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Court of International Trade Remands Section 301 Tariffs to U.S. Trade Representative

Court orders agency to provide better explanation for List 3 and List 4A by June 30, 2022.

On April 1, 2022, a three-judge panel of the U.S. Court of International Trade issued an opinion in a test case for more than 3,600 lawsuits challenging the United States Trade Representative's ("USTR") decision to impose List 3 and List 4A tariffs under Section 301 of the Trade Act.

Although the court upheld the USTR's legal authority to issue the tariffs, the court concluded that the USTR violated the Administrative Procedure Act ("APA") when it promulgated List 3 and List 4A. The APA requires agencies to respond in a reasoned manner to comments that raise significant issues in a notice-and-comment rulemaking proceeding. But the court held that the USTR largely ignored significant comments submitted during the rulemaking. The USTR's justifications for List 3 and List 4A failed "to apprise the court how the USTR came to its decision to act and the manner in which it chose to act, taking account of the opposition and support for the increased duties and the inclusion or exclusion of particular subheadings, the concerns raised about the impact of the duties on the U.S. economy, and the potential availability of alternative courses of action."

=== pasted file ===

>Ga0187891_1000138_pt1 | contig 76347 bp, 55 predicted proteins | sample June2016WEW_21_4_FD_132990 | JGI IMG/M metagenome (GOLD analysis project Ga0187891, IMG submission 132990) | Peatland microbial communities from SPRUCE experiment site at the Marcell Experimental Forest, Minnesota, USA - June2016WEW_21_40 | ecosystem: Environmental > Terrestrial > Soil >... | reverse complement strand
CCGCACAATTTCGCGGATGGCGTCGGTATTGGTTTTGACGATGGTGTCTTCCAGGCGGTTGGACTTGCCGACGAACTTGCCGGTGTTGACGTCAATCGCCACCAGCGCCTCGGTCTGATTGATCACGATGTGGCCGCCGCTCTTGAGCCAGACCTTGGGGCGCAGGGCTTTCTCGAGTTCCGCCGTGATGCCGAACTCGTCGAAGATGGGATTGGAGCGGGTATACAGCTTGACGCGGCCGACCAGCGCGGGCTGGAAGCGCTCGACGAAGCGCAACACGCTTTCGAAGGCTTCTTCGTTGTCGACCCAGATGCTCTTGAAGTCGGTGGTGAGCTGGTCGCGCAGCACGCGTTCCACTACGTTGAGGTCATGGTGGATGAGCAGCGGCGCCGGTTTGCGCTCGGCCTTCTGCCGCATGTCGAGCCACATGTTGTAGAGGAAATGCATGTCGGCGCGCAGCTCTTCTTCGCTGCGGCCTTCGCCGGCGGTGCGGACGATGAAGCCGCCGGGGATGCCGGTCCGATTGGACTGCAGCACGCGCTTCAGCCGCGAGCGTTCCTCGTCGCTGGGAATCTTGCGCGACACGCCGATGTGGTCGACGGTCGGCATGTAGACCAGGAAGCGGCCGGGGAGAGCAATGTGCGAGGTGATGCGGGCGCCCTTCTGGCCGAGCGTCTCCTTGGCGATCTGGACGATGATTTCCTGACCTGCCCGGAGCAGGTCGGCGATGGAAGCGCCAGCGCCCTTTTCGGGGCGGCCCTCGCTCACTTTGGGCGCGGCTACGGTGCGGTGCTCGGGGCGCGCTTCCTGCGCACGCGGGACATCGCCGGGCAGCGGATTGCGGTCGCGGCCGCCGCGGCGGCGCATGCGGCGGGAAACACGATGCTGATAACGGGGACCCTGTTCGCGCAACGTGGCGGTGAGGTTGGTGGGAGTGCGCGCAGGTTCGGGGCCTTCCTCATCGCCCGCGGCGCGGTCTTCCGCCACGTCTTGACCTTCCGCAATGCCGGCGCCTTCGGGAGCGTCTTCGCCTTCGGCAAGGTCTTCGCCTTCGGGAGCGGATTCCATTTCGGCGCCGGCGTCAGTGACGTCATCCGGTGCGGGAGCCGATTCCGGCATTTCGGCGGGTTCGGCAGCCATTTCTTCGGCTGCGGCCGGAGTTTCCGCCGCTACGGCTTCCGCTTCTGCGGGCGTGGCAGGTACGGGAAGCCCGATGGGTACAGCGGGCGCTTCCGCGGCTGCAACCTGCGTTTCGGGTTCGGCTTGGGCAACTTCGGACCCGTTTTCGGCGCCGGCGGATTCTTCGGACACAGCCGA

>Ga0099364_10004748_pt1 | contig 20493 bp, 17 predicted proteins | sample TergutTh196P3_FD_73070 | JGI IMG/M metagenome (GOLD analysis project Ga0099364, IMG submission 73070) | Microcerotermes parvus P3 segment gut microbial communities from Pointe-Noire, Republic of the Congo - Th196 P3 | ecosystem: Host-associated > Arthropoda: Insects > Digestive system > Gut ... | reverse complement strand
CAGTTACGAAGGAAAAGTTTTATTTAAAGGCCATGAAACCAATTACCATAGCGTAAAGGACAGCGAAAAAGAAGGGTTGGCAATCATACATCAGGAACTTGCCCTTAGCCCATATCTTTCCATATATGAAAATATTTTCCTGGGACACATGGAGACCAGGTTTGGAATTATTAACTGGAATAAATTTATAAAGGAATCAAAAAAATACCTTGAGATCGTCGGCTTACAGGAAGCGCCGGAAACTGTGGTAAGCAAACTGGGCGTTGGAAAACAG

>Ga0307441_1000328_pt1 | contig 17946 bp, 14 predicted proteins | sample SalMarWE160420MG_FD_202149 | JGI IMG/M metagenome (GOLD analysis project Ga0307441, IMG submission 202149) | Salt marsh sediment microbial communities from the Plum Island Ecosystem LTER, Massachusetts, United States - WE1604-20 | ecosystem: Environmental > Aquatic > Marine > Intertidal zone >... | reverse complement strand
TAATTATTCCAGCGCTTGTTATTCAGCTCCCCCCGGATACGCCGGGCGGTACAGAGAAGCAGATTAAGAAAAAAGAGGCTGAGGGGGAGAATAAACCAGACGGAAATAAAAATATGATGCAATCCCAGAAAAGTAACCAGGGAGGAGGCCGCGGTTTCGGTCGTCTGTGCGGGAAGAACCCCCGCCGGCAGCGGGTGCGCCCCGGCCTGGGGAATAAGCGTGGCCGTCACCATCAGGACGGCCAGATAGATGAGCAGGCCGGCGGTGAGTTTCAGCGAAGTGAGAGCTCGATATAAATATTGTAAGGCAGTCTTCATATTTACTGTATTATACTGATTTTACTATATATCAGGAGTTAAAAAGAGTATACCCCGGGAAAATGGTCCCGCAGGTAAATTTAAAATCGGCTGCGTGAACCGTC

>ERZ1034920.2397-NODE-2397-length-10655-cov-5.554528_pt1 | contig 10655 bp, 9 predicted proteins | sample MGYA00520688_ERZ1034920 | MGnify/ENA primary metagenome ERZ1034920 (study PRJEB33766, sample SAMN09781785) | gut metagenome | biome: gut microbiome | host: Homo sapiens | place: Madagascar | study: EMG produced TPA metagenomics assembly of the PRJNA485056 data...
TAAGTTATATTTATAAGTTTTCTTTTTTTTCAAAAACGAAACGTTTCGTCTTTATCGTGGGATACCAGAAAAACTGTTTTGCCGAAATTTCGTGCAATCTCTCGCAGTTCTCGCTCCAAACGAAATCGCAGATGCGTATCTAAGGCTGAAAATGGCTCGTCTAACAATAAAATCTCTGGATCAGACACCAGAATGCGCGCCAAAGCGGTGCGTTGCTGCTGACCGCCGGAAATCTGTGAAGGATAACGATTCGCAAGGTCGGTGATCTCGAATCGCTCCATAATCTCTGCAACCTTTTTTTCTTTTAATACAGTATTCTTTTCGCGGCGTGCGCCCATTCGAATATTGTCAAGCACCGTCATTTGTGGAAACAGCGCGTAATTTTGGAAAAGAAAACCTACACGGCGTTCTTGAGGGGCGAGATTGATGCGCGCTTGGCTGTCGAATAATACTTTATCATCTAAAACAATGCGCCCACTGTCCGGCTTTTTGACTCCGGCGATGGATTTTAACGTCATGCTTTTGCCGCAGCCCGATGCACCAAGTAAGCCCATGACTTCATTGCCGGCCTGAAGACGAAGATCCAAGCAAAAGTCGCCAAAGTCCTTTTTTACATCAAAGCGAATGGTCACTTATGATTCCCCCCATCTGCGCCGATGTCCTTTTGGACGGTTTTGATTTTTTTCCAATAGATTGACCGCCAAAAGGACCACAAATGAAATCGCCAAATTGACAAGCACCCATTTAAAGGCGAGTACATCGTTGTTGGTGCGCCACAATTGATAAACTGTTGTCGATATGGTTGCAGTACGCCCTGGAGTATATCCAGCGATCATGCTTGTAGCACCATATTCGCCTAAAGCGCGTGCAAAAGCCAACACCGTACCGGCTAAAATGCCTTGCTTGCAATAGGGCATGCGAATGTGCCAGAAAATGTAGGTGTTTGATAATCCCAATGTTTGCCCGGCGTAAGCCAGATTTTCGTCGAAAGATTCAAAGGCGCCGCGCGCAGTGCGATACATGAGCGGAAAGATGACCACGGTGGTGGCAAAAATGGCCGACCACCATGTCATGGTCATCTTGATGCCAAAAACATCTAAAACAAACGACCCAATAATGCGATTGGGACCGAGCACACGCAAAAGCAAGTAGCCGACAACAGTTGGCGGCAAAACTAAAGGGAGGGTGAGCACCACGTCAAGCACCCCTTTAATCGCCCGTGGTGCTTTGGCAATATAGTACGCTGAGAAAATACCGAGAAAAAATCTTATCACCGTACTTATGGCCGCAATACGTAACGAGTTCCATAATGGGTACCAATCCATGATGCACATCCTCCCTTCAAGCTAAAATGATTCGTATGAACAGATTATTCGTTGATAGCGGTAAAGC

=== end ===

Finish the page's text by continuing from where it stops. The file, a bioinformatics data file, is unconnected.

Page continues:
As a remedy, the court ordered that List 3 and List 4A be remanded to the USTR for "reconsideration or further explanation regarding the USTR's rationale for imposing the tariffs and, as necessary, the USTR's reasons for placing products on the lists or removing products therefrom." The court set a deadline of June 30, 2022, for the USTR to complete this process, but the court declined to vacate List 3 and List 4A for now, which means that they are still in place while on remand. 

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